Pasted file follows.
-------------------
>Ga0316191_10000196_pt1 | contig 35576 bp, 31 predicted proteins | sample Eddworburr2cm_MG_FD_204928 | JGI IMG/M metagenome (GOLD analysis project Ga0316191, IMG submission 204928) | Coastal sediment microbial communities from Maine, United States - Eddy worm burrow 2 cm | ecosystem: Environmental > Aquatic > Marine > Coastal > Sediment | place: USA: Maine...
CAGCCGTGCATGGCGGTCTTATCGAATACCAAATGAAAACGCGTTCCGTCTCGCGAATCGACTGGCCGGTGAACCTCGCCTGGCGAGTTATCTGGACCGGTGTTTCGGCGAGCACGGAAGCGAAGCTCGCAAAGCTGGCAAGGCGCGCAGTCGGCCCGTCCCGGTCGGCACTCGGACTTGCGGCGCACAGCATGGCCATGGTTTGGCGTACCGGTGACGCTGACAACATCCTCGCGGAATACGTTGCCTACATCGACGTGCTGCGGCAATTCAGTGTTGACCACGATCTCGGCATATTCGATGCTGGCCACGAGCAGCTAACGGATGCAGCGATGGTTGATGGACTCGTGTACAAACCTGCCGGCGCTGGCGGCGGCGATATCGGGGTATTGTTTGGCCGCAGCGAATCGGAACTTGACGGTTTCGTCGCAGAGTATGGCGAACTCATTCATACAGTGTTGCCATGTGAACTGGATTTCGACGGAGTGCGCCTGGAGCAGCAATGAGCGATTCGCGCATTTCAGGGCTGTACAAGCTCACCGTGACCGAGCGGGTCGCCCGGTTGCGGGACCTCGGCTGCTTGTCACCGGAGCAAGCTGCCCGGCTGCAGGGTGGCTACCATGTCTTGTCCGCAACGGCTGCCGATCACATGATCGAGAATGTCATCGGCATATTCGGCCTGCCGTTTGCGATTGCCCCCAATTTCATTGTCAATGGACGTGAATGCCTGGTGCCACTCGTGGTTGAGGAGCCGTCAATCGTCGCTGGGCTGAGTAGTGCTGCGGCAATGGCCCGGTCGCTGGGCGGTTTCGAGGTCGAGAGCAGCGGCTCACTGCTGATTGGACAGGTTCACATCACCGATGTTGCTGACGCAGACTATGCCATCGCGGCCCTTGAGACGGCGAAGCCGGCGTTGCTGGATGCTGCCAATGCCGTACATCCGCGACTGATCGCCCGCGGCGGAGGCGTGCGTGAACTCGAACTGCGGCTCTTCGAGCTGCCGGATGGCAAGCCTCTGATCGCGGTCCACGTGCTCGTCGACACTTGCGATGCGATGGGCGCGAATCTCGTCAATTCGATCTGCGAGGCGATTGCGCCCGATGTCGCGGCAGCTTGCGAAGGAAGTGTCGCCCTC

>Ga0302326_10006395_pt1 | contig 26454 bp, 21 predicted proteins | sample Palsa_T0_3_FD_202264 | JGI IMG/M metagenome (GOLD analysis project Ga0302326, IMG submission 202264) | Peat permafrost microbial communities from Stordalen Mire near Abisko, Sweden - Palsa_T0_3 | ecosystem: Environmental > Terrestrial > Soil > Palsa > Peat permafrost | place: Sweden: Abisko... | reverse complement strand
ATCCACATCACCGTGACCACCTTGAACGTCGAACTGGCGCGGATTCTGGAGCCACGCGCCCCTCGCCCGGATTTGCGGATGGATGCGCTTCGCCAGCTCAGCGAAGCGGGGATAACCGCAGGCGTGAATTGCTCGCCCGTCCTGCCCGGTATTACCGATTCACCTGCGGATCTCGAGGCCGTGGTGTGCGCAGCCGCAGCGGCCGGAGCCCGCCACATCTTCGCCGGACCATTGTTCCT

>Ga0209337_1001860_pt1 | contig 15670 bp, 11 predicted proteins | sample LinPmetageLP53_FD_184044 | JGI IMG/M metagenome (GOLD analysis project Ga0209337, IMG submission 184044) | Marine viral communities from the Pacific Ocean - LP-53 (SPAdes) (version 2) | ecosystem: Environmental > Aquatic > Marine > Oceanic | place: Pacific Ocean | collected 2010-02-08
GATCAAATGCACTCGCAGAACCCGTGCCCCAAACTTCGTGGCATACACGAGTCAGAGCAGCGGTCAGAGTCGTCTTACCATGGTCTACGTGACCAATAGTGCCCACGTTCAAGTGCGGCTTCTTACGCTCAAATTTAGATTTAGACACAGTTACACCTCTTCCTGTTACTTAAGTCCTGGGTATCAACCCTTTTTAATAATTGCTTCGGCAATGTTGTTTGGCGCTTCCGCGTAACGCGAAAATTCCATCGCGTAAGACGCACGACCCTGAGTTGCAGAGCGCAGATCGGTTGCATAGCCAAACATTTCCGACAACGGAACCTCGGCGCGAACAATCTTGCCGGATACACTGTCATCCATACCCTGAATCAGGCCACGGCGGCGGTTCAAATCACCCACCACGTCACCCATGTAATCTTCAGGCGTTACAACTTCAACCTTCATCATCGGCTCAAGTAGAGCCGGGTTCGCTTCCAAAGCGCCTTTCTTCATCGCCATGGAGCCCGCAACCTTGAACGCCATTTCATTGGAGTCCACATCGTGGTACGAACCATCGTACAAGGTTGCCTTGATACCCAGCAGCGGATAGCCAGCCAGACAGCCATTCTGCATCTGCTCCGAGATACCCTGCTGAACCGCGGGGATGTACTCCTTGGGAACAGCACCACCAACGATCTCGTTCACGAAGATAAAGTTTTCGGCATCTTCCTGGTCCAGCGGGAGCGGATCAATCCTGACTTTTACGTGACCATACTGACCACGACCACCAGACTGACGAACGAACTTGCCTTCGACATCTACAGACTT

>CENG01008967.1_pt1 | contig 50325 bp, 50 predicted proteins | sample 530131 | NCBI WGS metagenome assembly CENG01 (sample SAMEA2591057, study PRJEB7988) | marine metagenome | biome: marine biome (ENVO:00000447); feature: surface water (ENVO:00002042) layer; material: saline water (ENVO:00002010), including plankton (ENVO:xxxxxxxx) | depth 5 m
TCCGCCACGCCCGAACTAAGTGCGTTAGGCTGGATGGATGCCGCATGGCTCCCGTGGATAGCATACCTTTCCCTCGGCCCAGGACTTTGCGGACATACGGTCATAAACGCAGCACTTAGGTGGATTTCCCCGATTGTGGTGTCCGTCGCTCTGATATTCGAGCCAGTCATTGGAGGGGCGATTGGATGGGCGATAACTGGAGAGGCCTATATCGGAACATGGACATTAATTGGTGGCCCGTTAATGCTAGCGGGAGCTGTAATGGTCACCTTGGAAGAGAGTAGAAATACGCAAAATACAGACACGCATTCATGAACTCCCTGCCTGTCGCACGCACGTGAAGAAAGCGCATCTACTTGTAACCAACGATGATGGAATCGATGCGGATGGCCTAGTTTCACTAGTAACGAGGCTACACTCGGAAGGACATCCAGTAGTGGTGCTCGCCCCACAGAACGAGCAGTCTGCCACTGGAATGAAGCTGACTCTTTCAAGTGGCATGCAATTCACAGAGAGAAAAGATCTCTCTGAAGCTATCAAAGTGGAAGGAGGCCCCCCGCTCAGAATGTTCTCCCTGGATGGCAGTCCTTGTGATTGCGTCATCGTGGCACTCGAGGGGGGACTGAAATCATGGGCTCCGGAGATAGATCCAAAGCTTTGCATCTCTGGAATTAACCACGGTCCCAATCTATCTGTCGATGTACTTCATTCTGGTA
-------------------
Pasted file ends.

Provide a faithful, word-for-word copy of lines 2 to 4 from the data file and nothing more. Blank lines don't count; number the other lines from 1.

CAGCCGTGCATGGCGGTCTTATCGAATACCAAATGAAAACGCGTTCCGTCTCGCGAATCGACTGGCCGGTGAACCTCGCCTGGCGAGTTATCTGGACCGGTGTTTCGGCGAGCACGGAAGCGAAGCTCGCAAAGCTGGCAAGGCGCGCAGTCGGCCCGTCCCGGTCGGCACTCGGACTTGCGGCGCACAGCATGGCCATGGTTTGGCGTACCGGTGACGCTGACAACATCCTCGCGGAATACGTTGCCTACATCGACGTGCTGCGGCAATTCAGTGTTGACCACGATCTCGGCATATTCGATGCTGGCCACGAGCAGCTAACGGATGCAGCGATGGTTGATGGACTCGTGTACAAACCTGCCGGCGCTGGCGGCGGCGATATCGGGGTATTGTTTGGCCGCAGCGAATCGGAACTTGACGGTTTCGTCGCAGAGTATGGCGAACTCATTCATACAGTGTTGCCATGTGAACTGGATTTCGACGGAGTGCGCCTGGAGCAGCAATGAGCGATTCGCGCATTTCAGGGCTGTACAAGCTCACCGTGACCGAGCGGGTCGCCCGGTTGCGGGACCTCGGCTGCTTGTCACCGGAGCAAGCTGCCCGGCTGCAGGGTGGCTACCATGTCTTGTCCGCAACGGCTGCCGATCACATGATCGAGAATGTCATCGGCATATTCGGCCTGCCGTTTGCGATTGCCCCCAATTTCATTGTCAATGGACGTGAATGCCTGGTGCCACTCGTGGTTGAGGAGCCGTCAATCGTCGCTGGGCTGAGTAGTGCTGCGGCAATGGCCCGGTCGCTGGGCGGTTTCGAGGTCGAGAGCAGCGGCTCACTGCTGATTGGACAGGTTCACATCACCGATGTTGCTGACGCAGACTATGCCATCGCGGCCCTTGAGACGGCGAAGCCGGCGTTGCTGGATGCTGCCAATGCCGTACATCCGCGACTGATCGCCCGCGGCGGAGGCGTGCGTGAACTCGAACTGCGGCTCTTCGAGCTGCCGGATGGCAAGCCTCTGATCGCGGTCCACGTGCTCGTCGACACTTGCGATGCGATGGGCGCGAATCTCGTCAATTCGATCTGCGAGGCGATTGCGCCCGATGTCGCGGCAGCTTGCGAAGGAAGTGTCGCCCTC

>Ga0302326_10006395_pt1 | contig 26454 bp, 21 predicted proteins | sample Palsa_T0_3_FD_202264 | JGI IMG/M metagenome (GOLD analysis project Ga0302326, IMG submission 202264) | Peat permafrost microbial communities from Stordalen Mire near Abisko, Sweden - Palsa_T0_3 | ecosystem: Environmental > Terrestrial > Soil > Palsa > Peat permafrost | place: Sweden: Abisko... | reverse complement strand
ATCCACATCACCGTGACCACCTTGAACGTCGAACTGGCGCGGATTCTGGAGCCACGCGCCCCTCGCCCGGATTTGCGGATGGATGCGCTTCGCCAGCTCAGCGAAGCGGGGATAACCGCAGGCGTGAATTGCTCGCCCGTCCTGCCCGGTATTACCGATTCACCTGCGGATCTCGAGGCCGTGGTGTGCGCAGCCGCAGCGGCCGGAGCCCGCCACATCTTCGCCGGACCATTGTTCCT